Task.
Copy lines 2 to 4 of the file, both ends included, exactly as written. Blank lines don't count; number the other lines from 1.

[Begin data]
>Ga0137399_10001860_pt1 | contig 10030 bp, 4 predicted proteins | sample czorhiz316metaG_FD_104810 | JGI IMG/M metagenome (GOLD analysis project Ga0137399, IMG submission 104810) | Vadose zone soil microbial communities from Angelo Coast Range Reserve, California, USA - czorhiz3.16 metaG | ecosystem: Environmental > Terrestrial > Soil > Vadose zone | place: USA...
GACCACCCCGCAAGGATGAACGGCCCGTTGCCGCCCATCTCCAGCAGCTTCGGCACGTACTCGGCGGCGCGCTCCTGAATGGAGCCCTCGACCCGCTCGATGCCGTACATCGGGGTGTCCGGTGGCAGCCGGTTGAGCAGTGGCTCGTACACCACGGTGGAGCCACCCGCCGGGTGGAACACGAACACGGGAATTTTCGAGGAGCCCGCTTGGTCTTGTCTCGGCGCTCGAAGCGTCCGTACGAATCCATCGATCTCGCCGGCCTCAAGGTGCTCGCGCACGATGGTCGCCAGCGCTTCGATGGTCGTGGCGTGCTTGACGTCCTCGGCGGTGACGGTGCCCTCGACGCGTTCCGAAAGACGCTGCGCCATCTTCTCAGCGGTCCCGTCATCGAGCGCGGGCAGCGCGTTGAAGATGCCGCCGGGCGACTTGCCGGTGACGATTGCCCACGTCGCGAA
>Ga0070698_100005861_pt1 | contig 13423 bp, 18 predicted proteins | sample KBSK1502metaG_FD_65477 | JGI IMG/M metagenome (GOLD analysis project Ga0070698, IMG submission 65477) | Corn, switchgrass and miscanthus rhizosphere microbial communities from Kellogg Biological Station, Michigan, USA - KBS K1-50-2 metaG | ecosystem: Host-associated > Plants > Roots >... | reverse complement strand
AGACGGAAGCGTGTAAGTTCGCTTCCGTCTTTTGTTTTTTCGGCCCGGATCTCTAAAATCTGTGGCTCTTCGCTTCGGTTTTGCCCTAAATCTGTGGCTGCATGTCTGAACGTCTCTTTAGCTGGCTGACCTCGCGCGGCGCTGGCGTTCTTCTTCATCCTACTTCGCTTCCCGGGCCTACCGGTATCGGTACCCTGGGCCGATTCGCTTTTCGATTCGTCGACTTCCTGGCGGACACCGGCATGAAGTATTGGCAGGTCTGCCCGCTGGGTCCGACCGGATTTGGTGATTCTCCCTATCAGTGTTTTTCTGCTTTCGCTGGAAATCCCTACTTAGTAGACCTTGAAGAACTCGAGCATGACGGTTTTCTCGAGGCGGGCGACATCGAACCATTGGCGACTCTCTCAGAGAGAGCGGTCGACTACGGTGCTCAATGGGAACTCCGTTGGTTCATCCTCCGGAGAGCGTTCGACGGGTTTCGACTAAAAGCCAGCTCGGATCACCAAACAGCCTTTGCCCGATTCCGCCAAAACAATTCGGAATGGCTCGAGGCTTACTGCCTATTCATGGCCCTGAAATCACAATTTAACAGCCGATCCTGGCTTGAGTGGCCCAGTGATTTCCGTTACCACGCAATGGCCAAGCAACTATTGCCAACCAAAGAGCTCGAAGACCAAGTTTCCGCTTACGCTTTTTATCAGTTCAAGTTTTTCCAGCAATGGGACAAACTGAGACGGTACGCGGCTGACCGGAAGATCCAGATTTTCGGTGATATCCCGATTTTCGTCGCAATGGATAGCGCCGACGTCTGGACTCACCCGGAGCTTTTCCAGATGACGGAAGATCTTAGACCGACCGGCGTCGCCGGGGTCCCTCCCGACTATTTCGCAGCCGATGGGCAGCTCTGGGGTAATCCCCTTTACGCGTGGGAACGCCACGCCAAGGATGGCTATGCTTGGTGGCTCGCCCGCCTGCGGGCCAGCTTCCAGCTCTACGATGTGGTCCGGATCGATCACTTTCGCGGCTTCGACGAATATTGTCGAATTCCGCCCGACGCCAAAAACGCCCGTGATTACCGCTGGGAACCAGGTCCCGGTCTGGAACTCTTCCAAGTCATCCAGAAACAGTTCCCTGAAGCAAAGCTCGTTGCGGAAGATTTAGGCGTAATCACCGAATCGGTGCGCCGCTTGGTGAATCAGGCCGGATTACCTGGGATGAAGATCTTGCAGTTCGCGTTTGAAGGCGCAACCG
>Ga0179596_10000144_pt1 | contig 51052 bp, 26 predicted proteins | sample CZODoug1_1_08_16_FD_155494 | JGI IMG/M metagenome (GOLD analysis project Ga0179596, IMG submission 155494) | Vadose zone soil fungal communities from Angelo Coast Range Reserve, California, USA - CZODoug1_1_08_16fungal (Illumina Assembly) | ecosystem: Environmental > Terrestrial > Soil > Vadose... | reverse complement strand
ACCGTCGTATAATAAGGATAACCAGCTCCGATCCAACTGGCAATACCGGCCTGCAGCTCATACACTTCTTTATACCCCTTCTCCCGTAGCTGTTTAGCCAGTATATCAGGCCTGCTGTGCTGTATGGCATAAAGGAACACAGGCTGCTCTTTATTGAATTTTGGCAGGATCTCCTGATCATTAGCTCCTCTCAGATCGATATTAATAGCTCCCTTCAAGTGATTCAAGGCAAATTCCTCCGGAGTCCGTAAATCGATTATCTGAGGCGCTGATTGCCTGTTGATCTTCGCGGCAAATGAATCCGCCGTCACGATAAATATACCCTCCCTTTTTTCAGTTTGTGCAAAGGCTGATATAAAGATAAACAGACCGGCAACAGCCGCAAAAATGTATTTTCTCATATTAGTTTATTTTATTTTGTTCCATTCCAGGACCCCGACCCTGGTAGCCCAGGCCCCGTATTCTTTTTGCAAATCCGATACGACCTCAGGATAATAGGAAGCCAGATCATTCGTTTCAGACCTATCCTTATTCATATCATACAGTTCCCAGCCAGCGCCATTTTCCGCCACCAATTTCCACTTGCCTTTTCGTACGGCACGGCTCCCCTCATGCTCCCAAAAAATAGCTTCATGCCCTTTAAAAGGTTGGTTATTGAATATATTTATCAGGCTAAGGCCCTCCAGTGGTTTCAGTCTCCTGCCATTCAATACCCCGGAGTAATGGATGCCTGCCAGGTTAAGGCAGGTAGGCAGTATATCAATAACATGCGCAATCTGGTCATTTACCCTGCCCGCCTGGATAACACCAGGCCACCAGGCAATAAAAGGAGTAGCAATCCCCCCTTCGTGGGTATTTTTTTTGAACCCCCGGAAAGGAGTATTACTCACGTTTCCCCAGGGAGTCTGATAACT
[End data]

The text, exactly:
GACCACCCCGCAAGGATGAACGGCCCGTTGCCGCCCATCTCCAGCAGCTTCGGCACGTACTCGGCGGCGCGCTCCTGAATGGAGCCCTCGACCCGCTCGATGCCGTACATCGGGGTGTCCGGTGGCAGCCGGTTGAGCAGTGGCTCGTACACCACGGTGGAGCCACCCGCCGGGTGGAACACGAACACGGGAATTTTCGAGGAGCCCGCTTGGTCTTGTCTCGGCGCTCGAAGCGTCCGTACGAATCCATCGATCTCGCCGGCCTCAAGGTGCTCGCGCACGATGGTCGCCAGCGCTTCGATGGTCGTGGCGTGCTTGACGTCCTCGGCGGTGACGGTGCCCTCGACGCGTTCCGAAAGACGCTGCGCCATCTTCTCAGCGGTCCCGTCATCGAGCGCGGGCAGCGCGTTGAAGATGCCGCCGGGCGACTTGCCGGTGACGATTGCCCACGTCGCGAA
>Ga0070698_100005861_pt1 | contig 13423 bp, 18 predicted proteins | sample KBSK1502metaG_FD_65477 | JGI IMG/M metagenome (GOLD analysis project Ga0070698, IMG submission 65477) | Corn, switchgrass and miscanthus rhizosphere microbial communities from Kellogg Biological Station, Michigan, USA - KBS K1-50-2 metaG | ecosystem: Host-associated > Plants > Roots >... | reverse complement strand
AGACGGAAGCGTGTAAGTTCGCTTCCGTCTTTTGTTTTTTCGGCCCGGATCTCTAAAATCTGTGGCTCTTCGCTTCGGTTTTGCCCTAAATCTGTGGCTGCATGTCTGAACGTCTCTTTAGCTGGCTGACCTCGCGCGGCGCTGGCGTTCTTCTTCATCCTACTTCGCTTCCCGGGCCTACCGGTATCGGTACCCTGGGCCGATTCGCTTTTCGATTCGTCGACTTCCTGGCGGACACCGGCATGAAGTATTGGCAGGTCTGCCCGCTGGGTCCGACCGGATTTGGTGATTCTCCCTATCAGTGTTTTTCTGCTTTCGCTGGAAATCCCTACTTAGTAGACCTTGAAGAACTCGAGCATGACGGTTTTCTCGAGGCGGGCGACATCGAACCATTGGCGACTCTCTCAGAGAGAGCGGTCGACTACGGTGCTCAATGGGAACTCCGTTGGTTCATCCTCCGGAGAGCGTTCGACGGGTTTCGACTAAAAGCCAGCTCGGATCACCAAACAGCCTTTGCCCGATTCCGCCAAAACAATTCGGAATGGCTCGAGGCTTACTGCCTATTCATGGCCCTGAAATCACAATTTAACAGCCGATCCTGGCTTGAGTGGCCCAGTGATTTCCGTTACCACGCAATGGCCAAGCAACTATTGCCAACCAAAGAGCTCGAAGACCAAGTTTCCGCTTACGCTTTTTATCAGTTCAAGTTTTTCCAGCAATGGGACAAACTGAGACGGTACGCGGCTGACCGGAAGATCCAGATTTTCGGTGATATCCCGATTTTCGTCGCAATGGATAGCGCCGACGTCTGGACTCACCCGGAGCTTTTCCAGATGACGGAAGATCTTAGACCGACCGGCGTCGCCGGGGTCCCTCCCGACTATTTCGCAGCCGATGGGCAGCTCTGGGGTAATCCCCTTTACGCGTGGGAACGCCACGCCAAGGATGGCTATGCTTGGTGGCTCGCCCGCCTGCGGGCCAGCTTCCAGCTCTACGATGTGGTCCGGATCGATCACTTTCGCGGCTTCGACGAATATTGTCGAATTCCGCCCGACGCCAAAAACGCCCGTGATTACCGCTGGGAACCAGGTCCCGGTCTGGAACTCTTCCAAGTCATCCAGAAACAGTTCCCTGAAGCAAAGCTCGTTGCGGAAGATTTAGGCGTAATCACCGAATCGGTGCGCCGCTTGGTGAATCAGGCCGGATTACCTGGGATGAAGATCTTGCAGTTCGCGTTTGAAGGCGCAACCG